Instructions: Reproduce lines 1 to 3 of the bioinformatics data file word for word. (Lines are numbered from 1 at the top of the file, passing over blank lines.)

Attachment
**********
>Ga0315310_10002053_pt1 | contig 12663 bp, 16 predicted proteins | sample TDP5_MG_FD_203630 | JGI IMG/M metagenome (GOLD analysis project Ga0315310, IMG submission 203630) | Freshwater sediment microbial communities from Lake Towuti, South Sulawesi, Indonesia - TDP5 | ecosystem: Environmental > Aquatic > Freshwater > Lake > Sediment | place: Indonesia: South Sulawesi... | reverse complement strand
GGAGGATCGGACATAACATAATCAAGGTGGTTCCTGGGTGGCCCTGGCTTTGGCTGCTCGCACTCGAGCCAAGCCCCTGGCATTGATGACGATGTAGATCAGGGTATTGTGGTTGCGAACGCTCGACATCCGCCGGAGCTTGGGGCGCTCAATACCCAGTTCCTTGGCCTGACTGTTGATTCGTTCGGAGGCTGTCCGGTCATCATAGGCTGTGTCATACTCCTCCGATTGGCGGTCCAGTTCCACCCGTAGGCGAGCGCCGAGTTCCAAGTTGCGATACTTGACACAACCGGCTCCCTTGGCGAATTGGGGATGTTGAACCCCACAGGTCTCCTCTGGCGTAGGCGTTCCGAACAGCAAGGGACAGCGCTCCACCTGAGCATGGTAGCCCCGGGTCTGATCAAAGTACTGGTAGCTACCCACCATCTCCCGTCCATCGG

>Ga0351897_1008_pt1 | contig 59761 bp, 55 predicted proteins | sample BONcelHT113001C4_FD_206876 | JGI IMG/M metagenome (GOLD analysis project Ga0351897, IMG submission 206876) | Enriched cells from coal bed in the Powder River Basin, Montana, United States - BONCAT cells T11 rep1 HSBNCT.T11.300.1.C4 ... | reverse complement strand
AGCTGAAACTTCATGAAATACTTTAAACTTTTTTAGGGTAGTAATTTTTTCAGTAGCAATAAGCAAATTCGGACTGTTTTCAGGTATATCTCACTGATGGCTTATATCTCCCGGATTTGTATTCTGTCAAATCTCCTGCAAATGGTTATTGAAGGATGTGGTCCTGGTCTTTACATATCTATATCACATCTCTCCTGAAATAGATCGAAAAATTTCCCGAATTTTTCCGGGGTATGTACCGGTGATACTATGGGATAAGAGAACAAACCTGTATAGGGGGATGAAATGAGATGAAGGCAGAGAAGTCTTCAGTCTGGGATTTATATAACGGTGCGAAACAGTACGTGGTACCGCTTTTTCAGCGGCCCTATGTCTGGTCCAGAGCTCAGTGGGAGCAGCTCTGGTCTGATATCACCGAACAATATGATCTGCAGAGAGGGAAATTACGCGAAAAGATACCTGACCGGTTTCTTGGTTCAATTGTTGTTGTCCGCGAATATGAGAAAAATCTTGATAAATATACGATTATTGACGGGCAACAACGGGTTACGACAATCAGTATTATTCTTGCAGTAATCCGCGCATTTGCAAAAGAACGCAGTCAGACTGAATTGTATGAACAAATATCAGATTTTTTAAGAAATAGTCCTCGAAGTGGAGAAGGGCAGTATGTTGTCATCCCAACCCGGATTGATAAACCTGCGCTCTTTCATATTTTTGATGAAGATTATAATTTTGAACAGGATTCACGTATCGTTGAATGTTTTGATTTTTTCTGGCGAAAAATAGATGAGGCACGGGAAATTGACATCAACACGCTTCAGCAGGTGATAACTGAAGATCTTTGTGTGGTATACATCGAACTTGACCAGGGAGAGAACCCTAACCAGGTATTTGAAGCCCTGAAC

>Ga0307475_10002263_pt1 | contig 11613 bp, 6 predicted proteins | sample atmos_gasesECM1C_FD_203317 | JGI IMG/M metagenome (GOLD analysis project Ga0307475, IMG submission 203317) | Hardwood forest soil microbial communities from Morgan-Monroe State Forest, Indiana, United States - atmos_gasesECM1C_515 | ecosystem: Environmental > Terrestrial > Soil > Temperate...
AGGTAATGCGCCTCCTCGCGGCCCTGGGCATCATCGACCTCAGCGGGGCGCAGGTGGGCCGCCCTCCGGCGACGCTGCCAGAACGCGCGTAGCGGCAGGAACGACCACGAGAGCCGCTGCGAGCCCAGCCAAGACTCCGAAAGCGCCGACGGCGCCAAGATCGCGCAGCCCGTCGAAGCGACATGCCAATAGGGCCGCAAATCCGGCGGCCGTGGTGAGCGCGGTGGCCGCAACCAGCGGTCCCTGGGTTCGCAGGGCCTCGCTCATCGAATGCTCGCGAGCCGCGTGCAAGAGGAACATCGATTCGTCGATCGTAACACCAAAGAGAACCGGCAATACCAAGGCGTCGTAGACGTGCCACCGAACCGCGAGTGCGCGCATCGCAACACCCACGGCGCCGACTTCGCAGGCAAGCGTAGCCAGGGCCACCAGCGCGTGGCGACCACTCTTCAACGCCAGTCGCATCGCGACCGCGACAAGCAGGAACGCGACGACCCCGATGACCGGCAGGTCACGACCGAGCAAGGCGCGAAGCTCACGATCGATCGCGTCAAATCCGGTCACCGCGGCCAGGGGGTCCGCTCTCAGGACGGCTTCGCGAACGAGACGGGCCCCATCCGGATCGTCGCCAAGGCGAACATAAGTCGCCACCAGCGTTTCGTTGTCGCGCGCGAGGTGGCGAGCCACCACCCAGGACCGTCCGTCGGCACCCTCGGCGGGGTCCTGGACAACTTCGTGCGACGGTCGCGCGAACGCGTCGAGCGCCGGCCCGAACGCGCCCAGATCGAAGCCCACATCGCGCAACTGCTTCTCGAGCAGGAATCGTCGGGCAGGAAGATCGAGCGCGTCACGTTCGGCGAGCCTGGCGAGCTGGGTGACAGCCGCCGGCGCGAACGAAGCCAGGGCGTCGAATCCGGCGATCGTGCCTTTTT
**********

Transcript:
>Ga0315310_10002053_pt1 | contig 12663 bp, 16 predicted proteins | sample TDP5_MG_FD_203630 | JGI IMG/M metagenome (GOLD analysis project Ga0315310, IMG submission 203630) | Freshwater sediment microbial communities from Lake Towuti, South Sulawesi, Indonesia - TDP5 | ecosystem: Environmental > Aquatic > Freshwater > Lake > Sediment | place: Indonesia: South Sulawesi... | reverse complement strand
GGAGGATCGGACATAACATAATCAAGGTGGTTCCTGGGTGGCCCTGGCTTTGGCTGCTCGCACTCGAGCCAAGCCCCTGGCATTGATGACGATGTAGATCAGGGTATTGTGGTTGCGAACGCTCGACATCCGCCGGAGCTTGGGGCGCTCAATACCCAGTTCCTTGGCCTGACTGTTGATTCGTTCGGAGGCTGTCCGGTCATCATAGGCTGTGTCATACTCCTCCGATTGGCGGTCCAGTTCCACCCGTAGGCGAGCGCCGAGTTCCAAGTTGCGATACTTGACACAACCGGCTCCCTTGGCGAATTGGGGATGTTGAACCCCACAGGTCTCCTCTGGCGTAGGCGTTCCGAACAGCAAGGGACAGCGCTCCACCTGAGCATGGTAGCCCCGGGTCTGATCAAAGTACTGGTAGCTACCCACCATCTCCCGTCCATCGG

>Ga0351897_1008_pt1 | contig 59761 bp, 55 predicted proteins | sample BONcelHT113001C4_FD_206876 | JGI IMG/M metagenome (GOLD analysis project Ga0351897, IMG submission 206876) | Enriched cells from coal bed in the Powder River Basin, Montana, United States - BONCAT cells T11 rep1 HSBNCT.T11.300.1.C4 ... | reverse complement strand